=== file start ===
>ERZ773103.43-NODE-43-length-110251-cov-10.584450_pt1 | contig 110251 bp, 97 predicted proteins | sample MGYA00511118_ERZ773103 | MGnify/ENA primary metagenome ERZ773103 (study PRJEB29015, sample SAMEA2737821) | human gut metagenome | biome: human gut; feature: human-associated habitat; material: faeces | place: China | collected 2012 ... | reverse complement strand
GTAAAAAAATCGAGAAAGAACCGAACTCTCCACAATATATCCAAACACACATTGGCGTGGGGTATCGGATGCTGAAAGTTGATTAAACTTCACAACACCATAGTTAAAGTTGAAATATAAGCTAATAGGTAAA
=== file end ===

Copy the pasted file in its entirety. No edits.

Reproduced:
>ERZ773103.43-NODE-43-length-110251-cov-10.584450_pt1 | contig 110251 bp, 97 predicted proteins | sample MGYA00511118_ERZ773103 | MGnify/ENA primary metagenome ERZ773103 (study PRJEB29015, sample SAMEA2737821) | human gut metagenome | biome: human gut; feature: human-associated habitat; material: faeces | place: China | collected 2012 ... | reverse complement strand
GTAAAAAAATCGAGAAAGAACCGAACTCTCCACAATATATCCAAACACACATTGGCGTGGGGTATCGGATGCTGAAAGTTGATTAAACTTCACAACACCATAGTTAAAGTTGAAATATAAGCTAATAGGTAAA